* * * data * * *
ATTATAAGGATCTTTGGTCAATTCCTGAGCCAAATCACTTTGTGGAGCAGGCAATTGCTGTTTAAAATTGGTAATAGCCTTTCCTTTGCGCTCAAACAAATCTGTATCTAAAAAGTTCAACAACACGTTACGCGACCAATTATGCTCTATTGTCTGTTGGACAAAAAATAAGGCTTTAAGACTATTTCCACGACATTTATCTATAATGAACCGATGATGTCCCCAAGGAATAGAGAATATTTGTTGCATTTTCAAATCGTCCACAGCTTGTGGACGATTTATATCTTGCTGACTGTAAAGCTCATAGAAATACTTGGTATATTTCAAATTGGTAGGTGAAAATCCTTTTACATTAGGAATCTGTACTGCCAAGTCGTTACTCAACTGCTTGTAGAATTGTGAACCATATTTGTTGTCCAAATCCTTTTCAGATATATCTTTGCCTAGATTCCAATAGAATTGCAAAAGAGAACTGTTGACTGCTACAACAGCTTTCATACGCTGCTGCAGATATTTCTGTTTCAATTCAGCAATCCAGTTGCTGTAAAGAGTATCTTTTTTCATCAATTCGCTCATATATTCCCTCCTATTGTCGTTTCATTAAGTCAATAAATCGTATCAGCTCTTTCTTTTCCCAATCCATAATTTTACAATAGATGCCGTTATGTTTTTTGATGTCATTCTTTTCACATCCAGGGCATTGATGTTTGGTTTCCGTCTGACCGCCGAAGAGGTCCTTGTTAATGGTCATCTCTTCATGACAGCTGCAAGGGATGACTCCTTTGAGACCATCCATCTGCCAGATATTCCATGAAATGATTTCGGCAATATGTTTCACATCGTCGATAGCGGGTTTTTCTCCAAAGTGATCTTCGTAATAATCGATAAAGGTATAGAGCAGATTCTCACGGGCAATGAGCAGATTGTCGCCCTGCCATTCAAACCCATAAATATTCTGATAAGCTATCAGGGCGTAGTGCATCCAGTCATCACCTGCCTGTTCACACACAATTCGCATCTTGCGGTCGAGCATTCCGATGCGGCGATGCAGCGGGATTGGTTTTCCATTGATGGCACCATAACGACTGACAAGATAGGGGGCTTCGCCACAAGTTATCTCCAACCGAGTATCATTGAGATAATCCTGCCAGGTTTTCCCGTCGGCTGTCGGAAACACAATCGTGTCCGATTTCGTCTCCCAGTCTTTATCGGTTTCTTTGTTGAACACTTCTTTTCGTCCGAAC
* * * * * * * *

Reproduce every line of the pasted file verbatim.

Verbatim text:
ATTATAAGGATCTTTGGTCAATTCCTGAGCCAAATCACTTTGTGGAGCAGGCAATTGCTGTTTAAAATTGGTAATAGCCTTTCCTTTGCGCTCAAACAAATCTGTATCTAAAAAGTTCAACAACACGTTACGCGACCAATTATGCTCTATTGTCTGTTGGACAAAAAATAAGGCTTTAAGACTATTTCCACGACATTTATCTATAATGAACCGATGATGTCCCCAAGGAATAGAGAATATTTGTTGCATTTTCAAATCGTCCACAGCTTGTGGACGATTTATATCTTGCTGACTGTAAAGCTCATAGAAATACTTGGTATATTTCAAATTGGTAGGTGAAAATCCTTTTACATTAGGAATCTGTACTGCCAAGTCGTTACTCAACTGCTTGTAGAATTGTGAACCATATTTGTTGTCCAAATCCTTTTCAGATATATCTTTGCCTAGATTCCAATAGAATTGCAAAAGAGAACTGTTGACTGCTACAACAGCTTTCATACGCTGCTGCAGATATTTCTGTTTCAATTCAGCAATCCAGTTGCTGTAAAGAGTATCTTTTTTCATCAATTCGCTCATATATTCCCTCCTATTGTCGTTTCATTAAGTCAATAAATCGTATCAGCTCTTTCTTTTCCCAATCCATAATTTTACAATAGATGCCGTTATGTTTTTTGATGTCATTCTTTTCACATCCAGGGCATTGATGTTTGGTTTCCGTCTGACCGCCGAAGAGGTCCTTGTTAATGGTCATCTCTTCATGACAGCTGCAAGGGATGACTCCTTTGAGACCATCCATCTGCCAGATATTCCATGAAATGATTTCGGCAATATGTTTCACATCGTCGATAGCGGGTTTTTCTCCAAAGTGATCTTCGTAATAATCGATAAAGGTATAGAGCAGATTCTCACGGGCAATGAGCAGATTGTCGCCCTGCCATTCAAACCCATAAATATTCTGATAAGCTATCAGGGCGTAGTGCATCCAGTCATCACCTGCCTGTTCACACACAATTCGCATCTTGCGGTCGAGCATTCCGATGCGGCGATGCAGCGGGATTGGTTTTCCATTGATGGCACCATAACGACTGACAAGATAGGGGGCTTCGCCACAAGTTATCTCCAACCGAGTATCATTGAGATAATCCTGCCAGGTTTTCCCGTCGGCTGTCGGAAACACAATCGTGTCCGATTTCGTCTCCCAGTCTTTATCGGTTTCTTTGTTGAACACTTCTTTTCGTCCGAAC